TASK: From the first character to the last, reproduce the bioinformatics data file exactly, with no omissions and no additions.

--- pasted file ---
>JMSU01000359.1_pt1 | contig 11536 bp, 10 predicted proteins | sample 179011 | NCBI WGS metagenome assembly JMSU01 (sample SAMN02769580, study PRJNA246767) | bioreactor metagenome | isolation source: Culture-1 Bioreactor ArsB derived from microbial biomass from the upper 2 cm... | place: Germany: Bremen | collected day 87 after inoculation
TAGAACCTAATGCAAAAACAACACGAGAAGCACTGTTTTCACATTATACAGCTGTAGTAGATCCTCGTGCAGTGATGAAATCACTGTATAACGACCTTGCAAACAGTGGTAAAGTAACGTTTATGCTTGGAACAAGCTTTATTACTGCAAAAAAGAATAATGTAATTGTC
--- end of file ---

>JMSU01000359.1_pt1 | contig 11536 bp, 10 predicted proteins | sample 179011 | NCBI WGS metagenome assembly JMSU01 (sample SAMN02769580, study PRJNA246767) | bioreactor metagenome | isolation source: Culture-1 Bioreactor ArsB derived from microbial biomass from the upper 2 cm... | place: Germany: Bremen | collected day 87 after inoculation
TAGAACCTAATGCAAAAACAACACGAGAAGCACTGTTTTCACATTATACAGCTGTAGTAGATCCTCGTGCAGTGATGAAATCACTGTATAACGACCTTGCAAACAGTGGTAAAGTAACGTTTATGCTTGGAACAAGCTTTATTACTGCAAAAAAGAATAATGTAATTGTC